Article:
During a war, newscasters would be somber and sincere and profound as they discussed daily losses, and people would hang their heads at least for a moment to recognize the tragedy so many are facing even if they, themselves, weren't touched by it. We're at well past the number of Canadian casualties that we lost in WWII, and getting closer to the number lost in WWI. In wartime, there is public acknowledgement and general awareness that the person next to us on the bus might have recently suffered a serious loss, and people were all in it collectively. One survey found about a quarter of people has lost someone to Covid. We need something like the War Amps for Long Covid sufferers, and it feels like that's happening. People are finding each other and joining together to navigate a system that has left them high and dry. But we're trying to usher in the roaring twenties while deaths and disabilities are accumulating. 

Are you not entertained?

Sure, Covid's going to be here a while, maybe even forever, but so are traffic accidents and house fires. We don't just throw up our hands and say those deaths are inevitable; we bloody well take some precautions or else we're at fault for allowing them to happen! You're made out to be negligent if your house burns down and you didn't have any smoke detectors, and you're definitely the villain if you get hit while on your bike wearing dark-coloured clothes, but we're all pretending there's nothing we can do to avoid getting Covid. CTV reported that the only people wearing masks anymore are criminals, and that's unlikely to help the cause!! They've openly conflated people avoiding infection with criminality.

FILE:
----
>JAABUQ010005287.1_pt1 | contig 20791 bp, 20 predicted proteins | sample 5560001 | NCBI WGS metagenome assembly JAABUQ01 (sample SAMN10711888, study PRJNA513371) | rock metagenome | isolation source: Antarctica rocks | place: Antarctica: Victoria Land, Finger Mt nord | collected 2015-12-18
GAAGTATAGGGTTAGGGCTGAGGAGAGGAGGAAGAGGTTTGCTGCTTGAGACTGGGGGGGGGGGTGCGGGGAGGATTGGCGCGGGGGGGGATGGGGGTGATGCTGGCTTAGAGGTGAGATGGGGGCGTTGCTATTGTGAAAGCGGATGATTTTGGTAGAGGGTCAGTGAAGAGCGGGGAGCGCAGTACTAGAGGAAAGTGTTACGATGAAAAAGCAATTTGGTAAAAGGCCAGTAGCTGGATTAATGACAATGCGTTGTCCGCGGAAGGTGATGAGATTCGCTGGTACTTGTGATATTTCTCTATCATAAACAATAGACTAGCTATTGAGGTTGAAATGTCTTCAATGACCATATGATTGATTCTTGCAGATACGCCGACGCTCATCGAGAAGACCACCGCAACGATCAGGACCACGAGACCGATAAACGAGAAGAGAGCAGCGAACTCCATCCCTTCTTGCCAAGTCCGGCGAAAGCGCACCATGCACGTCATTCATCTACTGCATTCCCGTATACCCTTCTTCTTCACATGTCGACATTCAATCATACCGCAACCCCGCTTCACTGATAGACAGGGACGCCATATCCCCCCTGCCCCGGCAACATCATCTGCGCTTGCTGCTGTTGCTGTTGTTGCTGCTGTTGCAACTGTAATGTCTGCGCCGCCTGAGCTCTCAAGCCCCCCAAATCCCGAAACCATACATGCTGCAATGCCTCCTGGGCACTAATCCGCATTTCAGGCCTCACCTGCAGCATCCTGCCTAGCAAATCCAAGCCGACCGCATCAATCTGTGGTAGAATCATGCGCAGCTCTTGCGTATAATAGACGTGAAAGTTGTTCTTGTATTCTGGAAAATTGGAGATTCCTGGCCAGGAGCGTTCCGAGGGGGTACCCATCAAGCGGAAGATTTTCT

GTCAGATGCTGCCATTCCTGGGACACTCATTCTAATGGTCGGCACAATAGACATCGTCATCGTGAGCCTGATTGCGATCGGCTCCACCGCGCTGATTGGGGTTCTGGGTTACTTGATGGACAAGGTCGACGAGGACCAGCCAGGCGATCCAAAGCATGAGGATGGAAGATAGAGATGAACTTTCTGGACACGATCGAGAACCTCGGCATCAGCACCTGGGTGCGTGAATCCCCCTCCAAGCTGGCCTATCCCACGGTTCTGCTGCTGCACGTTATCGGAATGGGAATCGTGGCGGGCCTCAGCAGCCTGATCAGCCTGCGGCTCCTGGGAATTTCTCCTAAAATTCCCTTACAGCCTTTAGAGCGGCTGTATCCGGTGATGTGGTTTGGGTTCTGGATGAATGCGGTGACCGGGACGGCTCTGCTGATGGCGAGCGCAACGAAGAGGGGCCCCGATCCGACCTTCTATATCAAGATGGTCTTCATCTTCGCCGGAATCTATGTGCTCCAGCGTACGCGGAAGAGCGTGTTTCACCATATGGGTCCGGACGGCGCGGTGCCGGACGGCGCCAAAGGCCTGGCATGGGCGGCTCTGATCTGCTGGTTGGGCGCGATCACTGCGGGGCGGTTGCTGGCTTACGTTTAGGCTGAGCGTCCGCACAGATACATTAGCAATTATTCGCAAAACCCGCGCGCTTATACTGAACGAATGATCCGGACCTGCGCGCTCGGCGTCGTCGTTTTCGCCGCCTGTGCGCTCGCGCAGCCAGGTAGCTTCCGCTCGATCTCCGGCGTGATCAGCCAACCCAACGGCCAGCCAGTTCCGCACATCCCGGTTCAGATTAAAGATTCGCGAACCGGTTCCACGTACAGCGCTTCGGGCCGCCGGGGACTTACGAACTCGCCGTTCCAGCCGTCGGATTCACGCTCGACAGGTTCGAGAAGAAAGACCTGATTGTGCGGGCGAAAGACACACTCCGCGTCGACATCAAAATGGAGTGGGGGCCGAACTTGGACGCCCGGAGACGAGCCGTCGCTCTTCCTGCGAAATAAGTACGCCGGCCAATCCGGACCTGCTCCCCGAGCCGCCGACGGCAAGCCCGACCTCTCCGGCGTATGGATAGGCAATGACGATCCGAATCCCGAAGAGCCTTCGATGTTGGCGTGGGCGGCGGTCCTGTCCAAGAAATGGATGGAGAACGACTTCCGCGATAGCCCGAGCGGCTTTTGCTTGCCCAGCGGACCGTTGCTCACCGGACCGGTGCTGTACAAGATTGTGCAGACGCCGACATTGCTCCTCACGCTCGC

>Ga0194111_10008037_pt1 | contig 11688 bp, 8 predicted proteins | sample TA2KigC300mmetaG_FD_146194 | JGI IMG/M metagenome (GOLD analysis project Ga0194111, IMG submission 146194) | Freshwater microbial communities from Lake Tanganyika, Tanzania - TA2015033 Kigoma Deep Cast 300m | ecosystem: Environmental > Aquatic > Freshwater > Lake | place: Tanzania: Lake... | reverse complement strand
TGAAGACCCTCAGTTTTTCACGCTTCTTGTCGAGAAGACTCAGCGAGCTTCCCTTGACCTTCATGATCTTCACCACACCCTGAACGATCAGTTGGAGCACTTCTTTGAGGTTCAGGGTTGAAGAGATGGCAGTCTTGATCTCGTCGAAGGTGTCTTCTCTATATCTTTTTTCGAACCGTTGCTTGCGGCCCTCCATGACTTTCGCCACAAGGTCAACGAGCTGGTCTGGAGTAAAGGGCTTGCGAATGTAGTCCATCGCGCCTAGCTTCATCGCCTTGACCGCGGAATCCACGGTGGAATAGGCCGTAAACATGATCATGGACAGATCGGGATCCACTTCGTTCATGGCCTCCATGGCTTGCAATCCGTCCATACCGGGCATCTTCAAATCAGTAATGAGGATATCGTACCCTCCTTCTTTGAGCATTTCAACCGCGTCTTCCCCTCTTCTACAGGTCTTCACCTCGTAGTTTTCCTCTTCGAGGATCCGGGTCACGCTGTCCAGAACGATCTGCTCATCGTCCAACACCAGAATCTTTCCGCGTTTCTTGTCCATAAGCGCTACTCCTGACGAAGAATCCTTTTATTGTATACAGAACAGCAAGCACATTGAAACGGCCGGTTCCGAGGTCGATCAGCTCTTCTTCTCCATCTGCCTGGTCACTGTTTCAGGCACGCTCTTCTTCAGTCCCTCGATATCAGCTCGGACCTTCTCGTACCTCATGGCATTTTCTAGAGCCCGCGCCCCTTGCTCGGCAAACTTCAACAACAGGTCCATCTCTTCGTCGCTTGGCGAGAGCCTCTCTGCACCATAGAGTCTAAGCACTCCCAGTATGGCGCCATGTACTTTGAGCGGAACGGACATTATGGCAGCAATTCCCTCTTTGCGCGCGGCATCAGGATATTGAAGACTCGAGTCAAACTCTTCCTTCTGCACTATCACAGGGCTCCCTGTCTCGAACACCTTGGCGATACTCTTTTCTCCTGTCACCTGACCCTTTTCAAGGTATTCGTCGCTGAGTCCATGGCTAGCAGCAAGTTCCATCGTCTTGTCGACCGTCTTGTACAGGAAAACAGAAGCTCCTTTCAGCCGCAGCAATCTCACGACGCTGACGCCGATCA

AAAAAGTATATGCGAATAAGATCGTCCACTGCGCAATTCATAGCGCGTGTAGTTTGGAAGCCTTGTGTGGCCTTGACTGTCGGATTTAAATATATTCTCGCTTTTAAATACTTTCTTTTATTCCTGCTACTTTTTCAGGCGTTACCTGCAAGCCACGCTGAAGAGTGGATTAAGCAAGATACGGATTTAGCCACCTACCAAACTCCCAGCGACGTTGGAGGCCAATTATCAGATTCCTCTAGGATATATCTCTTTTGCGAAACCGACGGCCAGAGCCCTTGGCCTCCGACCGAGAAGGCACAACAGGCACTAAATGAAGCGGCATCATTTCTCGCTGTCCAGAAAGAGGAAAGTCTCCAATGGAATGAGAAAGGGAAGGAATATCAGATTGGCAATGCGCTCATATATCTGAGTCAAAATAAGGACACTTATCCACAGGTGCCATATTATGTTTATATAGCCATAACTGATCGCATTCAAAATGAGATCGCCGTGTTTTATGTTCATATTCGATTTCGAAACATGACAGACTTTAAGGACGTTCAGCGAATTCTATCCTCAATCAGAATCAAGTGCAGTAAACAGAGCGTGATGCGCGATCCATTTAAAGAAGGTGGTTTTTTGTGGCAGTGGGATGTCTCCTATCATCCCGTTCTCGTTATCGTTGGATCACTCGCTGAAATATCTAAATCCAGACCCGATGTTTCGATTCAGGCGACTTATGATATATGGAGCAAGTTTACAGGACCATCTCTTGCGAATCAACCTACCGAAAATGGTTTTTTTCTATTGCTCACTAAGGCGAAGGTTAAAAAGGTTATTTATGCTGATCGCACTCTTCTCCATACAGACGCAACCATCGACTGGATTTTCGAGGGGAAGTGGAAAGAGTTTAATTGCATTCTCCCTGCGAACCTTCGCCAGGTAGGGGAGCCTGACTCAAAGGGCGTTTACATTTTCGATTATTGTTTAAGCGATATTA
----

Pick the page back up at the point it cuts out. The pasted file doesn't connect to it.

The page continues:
A bit of Friedrich Engels seem apropos:

"When one individual inflicts bodily injury upon another such injury that death results, we call the deed manslaughter; when the assailant knew in advance that the injury would be fatal, we call his deed murder. But when society places hundreds of [working-class people] in such a position that they inevitably meet a too early and an unnatural death, one which is quite as much a death by violence as that by the sword or bullet . . . knows that these thousands of victims must perish, and yet permits these conditions to remain, its deed is murder just as surely as the deed of the single individual; disguised, malicious murder, murder against which none can defend himself, which does not seem what it is, because no man sees the murderer, because the death of the victim seems a natural one, since the offence is more one of omission than of commission. But murder it remains."